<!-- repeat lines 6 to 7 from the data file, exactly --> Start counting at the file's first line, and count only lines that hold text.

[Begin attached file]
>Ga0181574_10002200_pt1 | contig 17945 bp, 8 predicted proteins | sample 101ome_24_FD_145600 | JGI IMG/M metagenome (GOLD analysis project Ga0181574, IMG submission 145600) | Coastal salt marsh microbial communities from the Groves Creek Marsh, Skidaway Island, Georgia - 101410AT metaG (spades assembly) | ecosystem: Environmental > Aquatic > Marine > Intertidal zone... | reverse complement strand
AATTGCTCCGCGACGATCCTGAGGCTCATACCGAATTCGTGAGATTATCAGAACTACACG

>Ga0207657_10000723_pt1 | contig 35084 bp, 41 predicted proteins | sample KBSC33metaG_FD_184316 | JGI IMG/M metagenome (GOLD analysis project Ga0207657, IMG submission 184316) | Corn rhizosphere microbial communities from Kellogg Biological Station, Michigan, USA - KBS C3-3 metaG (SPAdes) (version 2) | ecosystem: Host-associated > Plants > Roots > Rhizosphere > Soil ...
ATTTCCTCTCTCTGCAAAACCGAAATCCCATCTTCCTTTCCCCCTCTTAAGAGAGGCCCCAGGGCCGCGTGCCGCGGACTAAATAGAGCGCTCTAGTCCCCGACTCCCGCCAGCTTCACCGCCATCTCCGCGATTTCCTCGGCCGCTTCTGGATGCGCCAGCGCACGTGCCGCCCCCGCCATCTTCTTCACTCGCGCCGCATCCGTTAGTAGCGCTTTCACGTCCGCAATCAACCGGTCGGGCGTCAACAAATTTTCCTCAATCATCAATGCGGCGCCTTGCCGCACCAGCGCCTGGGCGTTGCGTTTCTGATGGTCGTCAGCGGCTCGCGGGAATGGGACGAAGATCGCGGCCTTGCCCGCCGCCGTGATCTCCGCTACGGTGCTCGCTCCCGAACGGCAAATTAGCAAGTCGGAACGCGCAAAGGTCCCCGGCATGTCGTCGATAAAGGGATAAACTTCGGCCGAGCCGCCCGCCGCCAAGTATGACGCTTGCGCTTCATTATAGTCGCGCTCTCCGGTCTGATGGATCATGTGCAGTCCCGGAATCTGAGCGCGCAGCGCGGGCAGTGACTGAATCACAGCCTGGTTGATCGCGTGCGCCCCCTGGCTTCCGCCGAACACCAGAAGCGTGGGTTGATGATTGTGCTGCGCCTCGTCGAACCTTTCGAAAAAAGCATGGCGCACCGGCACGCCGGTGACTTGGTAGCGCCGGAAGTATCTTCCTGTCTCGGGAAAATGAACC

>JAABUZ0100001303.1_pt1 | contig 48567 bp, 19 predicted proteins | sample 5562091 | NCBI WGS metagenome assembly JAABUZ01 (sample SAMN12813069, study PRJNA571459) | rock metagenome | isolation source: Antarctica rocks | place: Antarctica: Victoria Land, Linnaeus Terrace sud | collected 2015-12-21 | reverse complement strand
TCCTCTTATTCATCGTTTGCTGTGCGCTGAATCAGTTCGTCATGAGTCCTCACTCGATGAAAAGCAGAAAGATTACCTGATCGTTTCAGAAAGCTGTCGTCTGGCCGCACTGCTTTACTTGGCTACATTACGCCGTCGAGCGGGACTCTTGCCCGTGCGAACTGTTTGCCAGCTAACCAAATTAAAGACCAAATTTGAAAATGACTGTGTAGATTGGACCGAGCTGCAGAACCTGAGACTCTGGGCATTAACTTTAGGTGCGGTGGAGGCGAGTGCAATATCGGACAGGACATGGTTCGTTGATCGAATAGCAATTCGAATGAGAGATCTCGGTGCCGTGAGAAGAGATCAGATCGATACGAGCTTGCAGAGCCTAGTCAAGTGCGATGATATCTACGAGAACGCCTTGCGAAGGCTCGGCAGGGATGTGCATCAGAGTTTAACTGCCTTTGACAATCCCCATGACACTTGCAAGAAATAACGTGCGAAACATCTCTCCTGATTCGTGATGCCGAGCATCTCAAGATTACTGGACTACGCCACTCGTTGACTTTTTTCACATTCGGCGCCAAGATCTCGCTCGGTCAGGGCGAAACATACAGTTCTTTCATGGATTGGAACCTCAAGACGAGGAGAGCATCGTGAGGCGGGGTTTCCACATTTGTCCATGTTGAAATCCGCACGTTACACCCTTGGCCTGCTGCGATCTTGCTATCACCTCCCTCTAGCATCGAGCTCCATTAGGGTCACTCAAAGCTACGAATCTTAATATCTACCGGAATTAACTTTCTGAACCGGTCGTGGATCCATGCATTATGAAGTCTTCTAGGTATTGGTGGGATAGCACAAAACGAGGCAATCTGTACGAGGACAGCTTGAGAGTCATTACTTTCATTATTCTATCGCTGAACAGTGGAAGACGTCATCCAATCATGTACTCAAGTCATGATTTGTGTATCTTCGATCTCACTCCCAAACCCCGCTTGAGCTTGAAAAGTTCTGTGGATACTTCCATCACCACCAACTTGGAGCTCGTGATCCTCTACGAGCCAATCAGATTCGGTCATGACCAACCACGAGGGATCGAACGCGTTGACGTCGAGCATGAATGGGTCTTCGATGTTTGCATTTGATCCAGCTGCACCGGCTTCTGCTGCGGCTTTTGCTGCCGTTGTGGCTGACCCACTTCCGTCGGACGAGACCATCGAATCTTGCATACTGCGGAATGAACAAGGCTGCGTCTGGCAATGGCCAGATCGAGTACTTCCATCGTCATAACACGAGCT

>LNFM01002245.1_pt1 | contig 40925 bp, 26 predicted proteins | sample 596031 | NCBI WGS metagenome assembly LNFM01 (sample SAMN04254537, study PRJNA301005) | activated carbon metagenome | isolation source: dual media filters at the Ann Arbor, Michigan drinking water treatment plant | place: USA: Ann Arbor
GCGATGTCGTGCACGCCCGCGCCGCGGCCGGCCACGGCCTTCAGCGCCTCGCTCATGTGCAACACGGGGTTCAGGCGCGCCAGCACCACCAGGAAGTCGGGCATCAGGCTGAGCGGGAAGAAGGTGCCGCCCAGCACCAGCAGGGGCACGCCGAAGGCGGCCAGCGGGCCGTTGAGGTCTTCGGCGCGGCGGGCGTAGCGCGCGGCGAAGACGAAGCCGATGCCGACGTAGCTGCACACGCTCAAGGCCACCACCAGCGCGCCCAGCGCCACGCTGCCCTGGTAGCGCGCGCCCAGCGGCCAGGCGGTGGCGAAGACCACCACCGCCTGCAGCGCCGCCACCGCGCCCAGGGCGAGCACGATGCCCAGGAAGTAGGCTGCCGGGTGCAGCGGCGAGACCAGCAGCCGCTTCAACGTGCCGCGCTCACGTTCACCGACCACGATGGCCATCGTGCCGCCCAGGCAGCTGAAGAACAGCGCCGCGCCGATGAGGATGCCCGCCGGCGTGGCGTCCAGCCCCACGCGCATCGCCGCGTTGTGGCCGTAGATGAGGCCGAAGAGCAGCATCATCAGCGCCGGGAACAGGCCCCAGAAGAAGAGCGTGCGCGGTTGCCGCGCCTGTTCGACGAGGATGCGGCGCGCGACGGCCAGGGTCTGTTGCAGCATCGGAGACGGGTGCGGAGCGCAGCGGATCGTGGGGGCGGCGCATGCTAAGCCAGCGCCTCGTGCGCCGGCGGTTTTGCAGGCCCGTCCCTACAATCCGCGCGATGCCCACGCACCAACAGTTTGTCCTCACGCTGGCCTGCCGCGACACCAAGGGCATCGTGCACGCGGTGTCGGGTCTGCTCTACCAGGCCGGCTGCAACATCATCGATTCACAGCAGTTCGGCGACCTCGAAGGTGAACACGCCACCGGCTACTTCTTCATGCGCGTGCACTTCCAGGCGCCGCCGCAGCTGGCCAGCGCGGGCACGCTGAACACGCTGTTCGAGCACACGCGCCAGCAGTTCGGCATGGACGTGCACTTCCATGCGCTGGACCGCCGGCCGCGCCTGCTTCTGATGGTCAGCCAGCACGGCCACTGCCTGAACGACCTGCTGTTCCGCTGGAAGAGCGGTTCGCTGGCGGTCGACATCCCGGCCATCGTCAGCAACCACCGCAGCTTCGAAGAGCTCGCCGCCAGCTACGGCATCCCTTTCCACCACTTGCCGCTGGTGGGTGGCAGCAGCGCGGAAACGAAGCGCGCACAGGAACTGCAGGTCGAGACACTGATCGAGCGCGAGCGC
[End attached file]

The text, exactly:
TCCTCTTATTCATCGTTTGCTGTGCGCTGAATCAGTTCGTCATGAGTCCTCACTCGATGAAAAGCAGAAAGATTACCTGATCGTTTCAGAAAGCTGTCGTCTGGCCGCACTGCTTTACTTGGCTACATTACGCCGTCGAGCGGGACTCTTGCCCGTGCGAACTGTTTGCCAGCTAACCAAATTAAAGACCAAATTTGAAAATGACTGTGTAGATTGGACCGAGCTGCAGAACCTGAGACTCTGGGCATTAACTTTAGGTGCGGTGGAGGCGAGTGCAATATCGGACAGGACATGGTTCGTTGATCGAATAGCAATTCGAATGAGAGATCTCGGTGCCGTGAGAAGAGATCAGATCGATACGAGCTTGCAGAGCCTAGTCAAGTGCGATGATATCTACGAGAACGCCTTGCGAAGGCTCGGCAGGGATGTGCATCAGAGTTTAACTGCCTTTGACAATCCCCATGACACTTGCAAGAAATAACGTGCGAAACATCTCTCCTGATTCGTGATGCCGAGCATCTCAAGATTACTGGACTACGCCACTCGTTGACTTTTTTCACATTCGGCGCCAAGATCTCGCTCGGTCAGGGCGAAACATACAGTTCTTTCATGGATTGGAACCTCAAGACGAGGAGAGCATCGTGAGGCGGGGTTTCCACATTTGTCCATGTTGAAATCCGCACGTTACACCCTTGGCCTGCTGCGATCTTGCTATCACCTCCCTCTAGCATCGAGCTCCATTAGGGTCACTCAAAGCTACGAATCTTAATATCTACCGGAATTAACTTTCTGAACCGGTCGTGGATCCATGCATTATGAAGTCTTCTAGGTATTGGTGGGATAGCACAAAACGAGGCAATCTGTACGAGGACAGCTTGAGAGTCATTACTTTCATTATTCTATCGCTGAACAGTGGAAGACGTCATCCAATCATGTACTCAAGTCATGATTTGTGTATCTTCGATCTCACTCCCAAACCCCGCTTGAGCTTGAAAAGTTCTGTGGATACTTCCATCACCACCAACTTGGAGCTCGTGATCCTCTACGAGCCAATCAGATTCGGTCATGACCAACCACGAGGGATCGAACGCGTTGACGTCGAGCATGAATGGGTCTTCGATGTTTGCATTTGATCCAGCTGCACCGGCTTCTGCTGCGGCTTTTGCTGCCGTTGTGGCTGACCCACTTCCGTCGGACGAGACCATCGAATCTTGCATACTGCGGAATGAACAAGGCTGCGTCTGGCAATGGCCAGATCGAGTACTTCCATCGTCATAACACGAGCT

>LNFM01002245.1_pt1 | contig 40925 bp, 26 predicted proteins | sample 596031 | NCBI WGS metagenome assembly LNFM01 (sample SAMN04254537, study PRJNA301005) | activated carbon metagenome | isolation source: dual media filters at the Ann Arbor, Michigan drinking water treatment plant | place: USA: Ann Arbor